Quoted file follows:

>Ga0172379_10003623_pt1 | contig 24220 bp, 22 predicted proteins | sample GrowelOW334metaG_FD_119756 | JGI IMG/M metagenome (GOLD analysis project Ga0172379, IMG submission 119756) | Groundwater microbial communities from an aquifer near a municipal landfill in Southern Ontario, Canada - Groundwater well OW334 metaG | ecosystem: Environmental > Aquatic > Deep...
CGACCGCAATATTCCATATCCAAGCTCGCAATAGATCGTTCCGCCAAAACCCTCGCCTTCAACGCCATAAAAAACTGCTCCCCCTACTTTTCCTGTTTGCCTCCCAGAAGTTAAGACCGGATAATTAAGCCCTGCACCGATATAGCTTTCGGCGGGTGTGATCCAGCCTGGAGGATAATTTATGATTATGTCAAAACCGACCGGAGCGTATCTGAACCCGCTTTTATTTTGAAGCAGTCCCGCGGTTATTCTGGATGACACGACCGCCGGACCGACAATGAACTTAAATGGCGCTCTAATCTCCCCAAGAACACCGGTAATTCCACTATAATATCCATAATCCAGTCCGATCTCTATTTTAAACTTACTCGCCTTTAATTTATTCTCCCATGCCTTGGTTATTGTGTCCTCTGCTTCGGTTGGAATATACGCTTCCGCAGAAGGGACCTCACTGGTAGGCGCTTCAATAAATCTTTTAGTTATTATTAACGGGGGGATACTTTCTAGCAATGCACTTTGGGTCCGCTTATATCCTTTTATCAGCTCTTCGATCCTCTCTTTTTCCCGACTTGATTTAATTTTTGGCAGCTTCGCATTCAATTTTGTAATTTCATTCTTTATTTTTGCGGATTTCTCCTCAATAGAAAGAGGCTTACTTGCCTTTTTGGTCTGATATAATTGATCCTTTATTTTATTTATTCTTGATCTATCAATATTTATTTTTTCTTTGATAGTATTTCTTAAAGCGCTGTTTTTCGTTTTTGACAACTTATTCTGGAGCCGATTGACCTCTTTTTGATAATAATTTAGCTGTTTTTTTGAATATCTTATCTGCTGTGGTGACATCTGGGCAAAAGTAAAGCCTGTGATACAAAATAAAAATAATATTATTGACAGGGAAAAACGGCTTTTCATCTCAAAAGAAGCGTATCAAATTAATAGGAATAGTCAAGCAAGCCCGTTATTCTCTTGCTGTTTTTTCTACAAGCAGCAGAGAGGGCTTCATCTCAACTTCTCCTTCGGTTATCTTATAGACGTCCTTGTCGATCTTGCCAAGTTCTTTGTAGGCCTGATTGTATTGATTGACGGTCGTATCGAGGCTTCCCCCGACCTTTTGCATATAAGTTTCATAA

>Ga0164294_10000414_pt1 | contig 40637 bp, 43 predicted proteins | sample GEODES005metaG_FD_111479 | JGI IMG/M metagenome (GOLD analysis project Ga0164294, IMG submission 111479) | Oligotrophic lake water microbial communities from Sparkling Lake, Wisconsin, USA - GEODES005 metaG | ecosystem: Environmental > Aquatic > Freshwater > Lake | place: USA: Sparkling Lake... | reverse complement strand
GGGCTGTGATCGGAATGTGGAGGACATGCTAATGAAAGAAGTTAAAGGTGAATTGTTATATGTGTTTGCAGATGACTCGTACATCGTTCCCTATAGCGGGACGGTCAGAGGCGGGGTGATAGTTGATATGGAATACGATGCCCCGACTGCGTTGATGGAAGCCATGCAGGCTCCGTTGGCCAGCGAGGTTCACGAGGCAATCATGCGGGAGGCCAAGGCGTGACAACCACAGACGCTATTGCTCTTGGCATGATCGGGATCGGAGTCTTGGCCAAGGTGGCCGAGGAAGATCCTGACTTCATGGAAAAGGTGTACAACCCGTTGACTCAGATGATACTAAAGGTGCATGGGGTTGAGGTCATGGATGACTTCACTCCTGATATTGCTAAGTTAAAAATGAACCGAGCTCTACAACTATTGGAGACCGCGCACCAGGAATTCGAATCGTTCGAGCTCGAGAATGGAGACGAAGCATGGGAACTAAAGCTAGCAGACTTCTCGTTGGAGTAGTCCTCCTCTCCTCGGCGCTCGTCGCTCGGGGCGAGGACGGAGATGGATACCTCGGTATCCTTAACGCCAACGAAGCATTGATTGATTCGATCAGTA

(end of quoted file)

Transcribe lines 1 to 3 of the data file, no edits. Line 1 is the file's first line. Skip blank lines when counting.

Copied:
>Ga0172379_10003623_pt1 | contig 24220 bp, 22 predicted proteins | sample GrowelOW334metaG_FD_119756 | JGI IMG/M metagenome (GOLD analysis project Ga0172379, IMG submission 119756) | Groundwater microbial communities from an aquifer near a municipal landfill in Southern Ontario, Canada - Groundwater well OW334 metaG | ecosystem: Environmental > Aquatic > Deep...
CGACCGCAATATTCCATATCCAAGCTCGCAATAGATCGTTCCGCCAAAACCCTCGCCTTCAACGCCATAAAAAACTGCTCCCCCTACTTTTCCTGTTTGCCTCCCAGAAGTTAAGACCGGATAATTAAGCCCTGCACCGATATAGCTTTCGGCGGGTGTGATCCAGCCTGGAGGATAATTTATGATTATGTCAAAACCGACCGGAGCGTATCTGAACCCGCTTTTATTTTGAAGCAGTCCCGCGGTTATTCTGGATGACACGACCGCCGGACCGACAATGAACTTAAATGGCGCTCTAATCTCCCCAAGAACACCGGTAATTCCACTATAATATCCATAATCCAGTCCGATCTCTATTTTAAACTTACTCGCCTTTAATTTATTCTCCCATGCCTTGGTTATTGTGTCCTCTGCTTCGGTTGGAATATACGCTTCCGCAGAAGGGACCTCACTGGTAGGCGCTTCAATAAATCTTTTAGTTATTATTAACGGGGGGATACTTTCTAGCAATGCACTTTGGGTCCGCTTATATCCTTTTATCAGCTCTTCGATCCTCTCTTTTTCCCGACTTGATTTAATTTTTGGCAGCTTCGCATTCAATTTTGTAATTTCATTCTTTATTTTTGCGGATTTCTCCTCAATAGAAAGAGGCTTACTTGCCTTTTTGGTCTGATATAATTGATCCTTTATTTTATTTATTCTTGATCTATCAATATTTATTTTTTCTTTGATAGTATTTCTTAAAGCGCTGTTTTTCGTTTTTGACAACTTATTCTGGAGCCGATTGACCTCTTTTTGATAATAATTTAGCTGTTTTTTTGAATATCTTATCTGCTGTGGTGACATCTGGGCAAAAGTAAAGCCTGTGATACAAAATAAAAATAATATTATTGACAGGGAAAAACGGCTTTTCATCTCAAAAGAAGCGTATCAAATTAATAGGAATAGTCAAGCAAGCCCGTTATTCTCTTGCTGTTTTTTCTACAAGCAGCAGAGAGGGCTTCATCTCAACTTCTCCTTCGGTTATCTTATAGACGTCCTTGTCGATCTTGCCAAGTTCTTTGTAGGCCTGATTGTATTGATTGACGGTCGTATCGAGGCTTCCCCCGACCTTTTGCATATAAGTTTCATAA

>Ga0164294_10000414_pt1 | contig 40637 bp, 43 predicted proteins | sample GEODES005metaG_FD_111479 | JGI IMG/M metagenome (GOLD analysis project Ga0164294, IMG submission 111479) | Oligotrophic lake water microbial communities from Sparkling Lake, Wisconsin, USA - GEODES005 metaG | ecosystem: Environmental > Aquatic > Freshwater > Lake | place: USA: Sparkling Lake... | reverse complement strand